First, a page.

Odd that the table on which the Union was signed and a portrait of the Queen by a local artist have been quietly removed from Stormont, according to Jim Allister, a hawk eyed stirrer of eminence.
These items are surely less controversial than the bronzes of Carson and Craig and the old boy’s grave outside the south entrance. Will someone wage a useless battle to have the statues removed and dig the old boy and his wife up? There’s little doubt that for the building alone, Craig deserves to be memorialised, as the definitive account makes clear by Alan Greer in Irish Historical Studies May 1999( No 123 (£) “Sir James Craig and the Construction of Parliament Buildings at Stormont”
There was a ‘band of politicians and civil servants virulently critical of the government of Northern Ireland and suspicious that Ulster Unionists would enjoy the benefits of local autonomy at the expense of the British taxpayer’.16 Sir Frederick Banbury, for example, the Conservative M.P. for the City of London, had ‘great regard for the Ulster Party and for the City of Belfast, but I thought that they were going to have their own Parliament, and were going to deal with their own affairs. Why should I put my hand into my nearly depleted pocket in order to provide premises for my hon. Friends in Ulster?’
Although the formal decision was one for Whitehall, Craig was almost single-handedly responsible for the acquisition of the Stormont estate. Indeed, he was so keen to purchase the site that he arranged a personal loan of £3,000 from his bank to use as a deposit.
This is not a sectarian point, really not. It’s just that’s it’s better to add symbols to public spaces rather then remove them, to go for “ as well as.. rather than instead of..” and avoid the old zero sum game like the plague.
Can we learn lessons from elsewhere? Outside Westminster are two dubious monuments , to Richard the Lion Heart and Oliver Cromwell . Richard didn’t give a fig for England other than to bleed it dry to fund his obsessive crusading. And among his many ruthless acts, Cromwell closed Parliament down. But both were heroes in the Victorian pageant of English history. and so they were memorialised. Perhaps we can we get to that point in closer than 300 hundred years?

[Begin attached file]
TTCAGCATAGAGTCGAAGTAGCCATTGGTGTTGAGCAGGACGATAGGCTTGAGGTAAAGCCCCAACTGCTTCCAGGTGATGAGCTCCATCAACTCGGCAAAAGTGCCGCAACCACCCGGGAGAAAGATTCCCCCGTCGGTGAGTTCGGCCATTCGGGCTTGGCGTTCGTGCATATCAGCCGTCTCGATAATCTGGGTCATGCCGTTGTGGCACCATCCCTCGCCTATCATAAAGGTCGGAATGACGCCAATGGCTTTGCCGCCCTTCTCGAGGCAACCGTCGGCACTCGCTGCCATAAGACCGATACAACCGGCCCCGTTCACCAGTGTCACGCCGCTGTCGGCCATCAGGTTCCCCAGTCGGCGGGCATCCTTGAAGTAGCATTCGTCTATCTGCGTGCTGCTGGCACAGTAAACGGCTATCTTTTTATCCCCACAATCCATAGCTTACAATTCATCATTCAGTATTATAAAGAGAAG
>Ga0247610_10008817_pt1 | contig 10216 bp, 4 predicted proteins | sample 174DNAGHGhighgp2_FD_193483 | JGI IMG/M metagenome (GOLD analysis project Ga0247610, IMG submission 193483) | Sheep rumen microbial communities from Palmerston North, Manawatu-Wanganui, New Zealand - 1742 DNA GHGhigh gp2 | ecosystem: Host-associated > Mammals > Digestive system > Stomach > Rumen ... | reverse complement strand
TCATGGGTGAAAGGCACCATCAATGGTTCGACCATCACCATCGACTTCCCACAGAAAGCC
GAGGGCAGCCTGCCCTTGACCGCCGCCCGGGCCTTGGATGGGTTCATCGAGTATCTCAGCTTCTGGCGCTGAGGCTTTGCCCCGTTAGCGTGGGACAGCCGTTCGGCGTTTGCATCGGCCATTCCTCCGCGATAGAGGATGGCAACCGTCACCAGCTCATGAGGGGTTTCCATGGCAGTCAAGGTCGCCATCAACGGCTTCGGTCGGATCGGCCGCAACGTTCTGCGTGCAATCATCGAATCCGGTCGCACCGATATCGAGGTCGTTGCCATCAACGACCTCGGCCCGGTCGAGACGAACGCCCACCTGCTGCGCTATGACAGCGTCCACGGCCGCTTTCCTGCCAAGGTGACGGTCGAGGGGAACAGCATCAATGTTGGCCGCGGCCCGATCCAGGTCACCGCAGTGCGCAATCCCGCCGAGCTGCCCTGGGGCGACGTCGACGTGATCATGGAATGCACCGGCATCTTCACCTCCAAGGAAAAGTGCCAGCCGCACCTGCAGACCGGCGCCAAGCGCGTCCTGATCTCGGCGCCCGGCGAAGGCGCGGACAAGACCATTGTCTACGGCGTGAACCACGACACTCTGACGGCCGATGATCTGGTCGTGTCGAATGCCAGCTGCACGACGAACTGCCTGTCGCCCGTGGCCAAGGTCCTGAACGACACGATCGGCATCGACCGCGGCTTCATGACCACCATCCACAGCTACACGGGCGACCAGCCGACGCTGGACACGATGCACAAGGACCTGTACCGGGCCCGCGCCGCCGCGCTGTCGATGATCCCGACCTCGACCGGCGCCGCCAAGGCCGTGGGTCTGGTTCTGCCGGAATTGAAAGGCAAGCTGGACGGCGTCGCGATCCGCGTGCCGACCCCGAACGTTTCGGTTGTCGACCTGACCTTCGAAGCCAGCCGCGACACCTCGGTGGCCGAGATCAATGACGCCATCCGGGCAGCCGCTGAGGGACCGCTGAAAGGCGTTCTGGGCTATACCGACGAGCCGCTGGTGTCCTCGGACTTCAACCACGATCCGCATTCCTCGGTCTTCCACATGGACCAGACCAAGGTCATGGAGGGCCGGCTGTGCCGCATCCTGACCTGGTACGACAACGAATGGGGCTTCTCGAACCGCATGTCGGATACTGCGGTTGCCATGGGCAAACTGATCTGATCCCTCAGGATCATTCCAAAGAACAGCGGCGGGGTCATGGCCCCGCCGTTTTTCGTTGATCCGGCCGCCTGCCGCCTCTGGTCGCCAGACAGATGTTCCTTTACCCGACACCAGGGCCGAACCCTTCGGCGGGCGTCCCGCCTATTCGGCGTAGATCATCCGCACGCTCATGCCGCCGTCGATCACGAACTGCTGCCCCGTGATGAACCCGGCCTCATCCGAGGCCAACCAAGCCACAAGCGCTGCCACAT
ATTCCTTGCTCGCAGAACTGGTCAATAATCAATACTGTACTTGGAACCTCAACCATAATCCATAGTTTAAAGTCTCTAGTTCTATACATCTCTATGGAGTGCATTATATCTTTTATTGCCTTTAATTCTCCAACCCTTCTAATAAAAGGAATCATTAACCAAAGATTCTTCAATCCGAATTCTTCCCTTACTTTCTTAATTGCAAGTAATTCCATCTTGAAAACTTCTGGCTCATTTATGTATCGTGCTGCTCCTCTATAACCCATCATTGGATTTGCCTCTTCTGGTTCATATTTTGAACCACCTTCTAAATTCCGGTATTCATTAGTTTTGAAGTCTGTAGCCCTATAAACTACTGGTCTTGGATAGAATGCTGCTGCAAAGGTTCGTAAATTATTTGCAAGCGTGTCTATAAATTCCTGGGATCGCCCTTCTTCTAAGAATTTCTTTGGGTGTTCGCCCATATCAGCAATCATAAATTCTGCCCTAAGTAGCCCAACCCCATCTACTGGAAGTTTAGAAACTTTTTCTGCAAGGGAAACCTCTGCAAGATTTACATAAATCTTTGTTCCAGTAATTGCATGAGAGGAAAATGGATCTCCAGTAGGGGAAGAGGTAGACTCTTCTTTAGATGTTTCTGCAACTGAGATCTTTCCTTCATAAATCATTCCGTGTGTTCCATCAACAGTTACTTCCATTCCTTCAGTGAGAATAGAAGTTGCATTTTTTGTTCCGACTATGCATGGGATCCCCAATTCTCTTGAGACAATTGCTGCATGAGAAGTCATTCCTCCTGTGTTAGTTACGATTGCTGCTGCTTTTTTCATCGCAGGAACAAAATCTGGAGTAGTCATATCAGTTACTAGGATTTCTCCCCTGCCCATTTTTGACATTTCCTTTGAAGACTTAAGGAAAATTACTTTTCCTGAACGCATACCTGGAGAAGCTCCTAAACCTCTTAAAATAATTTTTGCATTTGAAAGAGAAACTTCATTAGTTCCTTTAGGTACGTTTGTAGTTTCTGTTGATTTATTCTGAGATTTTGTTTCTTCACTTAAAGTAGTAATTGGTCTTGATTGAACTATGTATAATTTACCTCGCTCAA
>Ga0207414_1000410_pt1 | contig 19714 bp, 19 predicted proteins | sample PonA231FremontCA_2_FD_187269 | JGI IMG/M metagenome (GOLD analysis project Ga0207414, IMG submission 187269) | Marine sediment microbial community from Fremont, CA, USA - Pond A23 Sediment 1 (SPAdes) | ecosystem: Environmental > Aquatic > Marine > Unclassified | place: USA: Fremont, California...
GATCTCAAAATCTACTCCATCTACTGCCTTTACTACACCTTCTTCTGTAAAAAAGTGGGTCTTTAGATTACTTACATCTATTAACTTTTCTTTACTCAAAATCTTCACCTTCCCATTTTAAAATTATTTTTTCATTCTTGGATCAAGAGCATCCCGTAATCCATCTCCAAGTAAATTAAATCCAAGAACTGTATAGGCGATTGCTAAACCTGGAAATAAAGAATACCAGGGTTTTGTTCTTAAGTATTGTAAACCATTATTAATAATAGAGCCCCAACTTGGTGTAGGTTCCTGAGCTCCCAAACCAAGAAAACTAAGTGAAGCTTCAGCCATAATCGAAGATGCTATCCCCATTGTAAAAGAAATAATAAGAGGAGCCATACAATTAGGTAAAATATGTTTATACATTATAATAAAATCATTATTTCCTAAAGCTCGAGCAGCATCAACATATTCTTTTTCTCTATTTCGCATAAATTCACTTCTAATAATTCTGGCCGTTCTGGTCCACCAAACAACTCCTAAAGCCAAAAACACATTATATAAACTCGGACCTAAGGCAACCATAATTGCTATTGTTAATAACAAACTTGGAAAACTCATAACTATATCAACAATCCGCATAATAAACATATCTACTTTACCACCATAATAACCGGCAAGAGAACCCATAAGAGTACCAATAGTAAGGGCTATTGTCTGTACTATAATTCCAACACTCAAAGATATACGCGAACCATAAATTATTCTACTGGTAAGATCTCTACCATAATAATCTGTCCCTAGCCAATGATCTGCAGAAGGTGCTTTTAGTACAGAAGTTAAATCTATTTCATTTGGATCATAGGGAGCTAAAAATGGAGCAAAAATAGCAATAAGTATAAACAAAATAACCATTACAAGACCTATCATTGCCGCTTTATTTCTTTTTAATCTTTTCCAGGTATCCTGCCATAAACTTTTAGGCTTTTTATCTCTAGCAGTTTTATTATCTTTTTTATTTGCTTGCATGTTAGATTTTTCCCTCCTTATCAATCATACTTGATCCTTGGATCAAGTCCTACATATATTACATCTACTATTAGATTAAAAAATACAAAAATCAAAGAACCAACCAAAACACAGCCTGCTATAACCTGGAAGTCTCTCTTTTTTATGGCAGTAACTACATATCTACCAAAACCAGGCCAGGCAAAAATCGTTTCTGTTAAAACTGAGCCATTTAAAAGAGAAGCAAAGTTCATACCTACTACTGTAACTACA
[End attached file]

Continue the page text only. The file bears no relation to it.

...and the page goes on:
But seriously, who or what can/should be commemorated at Stormont that nationalists would welcome without winding unionists up enough for them to impose their undoubted veto? So far we have the big picture of Assembly members. Should we follow the precedent of the MPs’ offices block, Portcullis House at Westminster and regularly commission portraits of distinguished members? ( ok that begs a big question). Art work by MLAs is no stranger to the Stormont so what about more artwork of some of them on permanent display?
To capture generations of nationalist neglect, perhaps a montage of the whole first generation SDLP which included keen parliamentarians like Fitt, Currie and Paddy Devlin.( Hume despite his undoubted eminence was never keen on Stormont). Older figures like Wee Joe Devlin, Edddie McAteer and Cahir Healey? And in the end can we really leave out the DFM and senior friends? Or should we go for something incomprehensible and abstract?
Do we need another artistic panel headed up by that keen connoissseur Eamonn Mallie ?
Any thoughts that might actually be accepted? The one approach that should not happen is to sneak stuff away without letting on. Evasiveness of that kind implies a guilty conscience.
Former BBC journalist and manager in Belfast, Manchester and London, Editor Spolight; Political Editor BBC NI; Current Affairs Commissioning editor BBC Radio 4; Editor Political and Parliamentary Programmes, BBC Westminster; former London Editor Belfast Telegraph. Hon Senior Research Fellow, The Constitution Unit, Univ Coll. London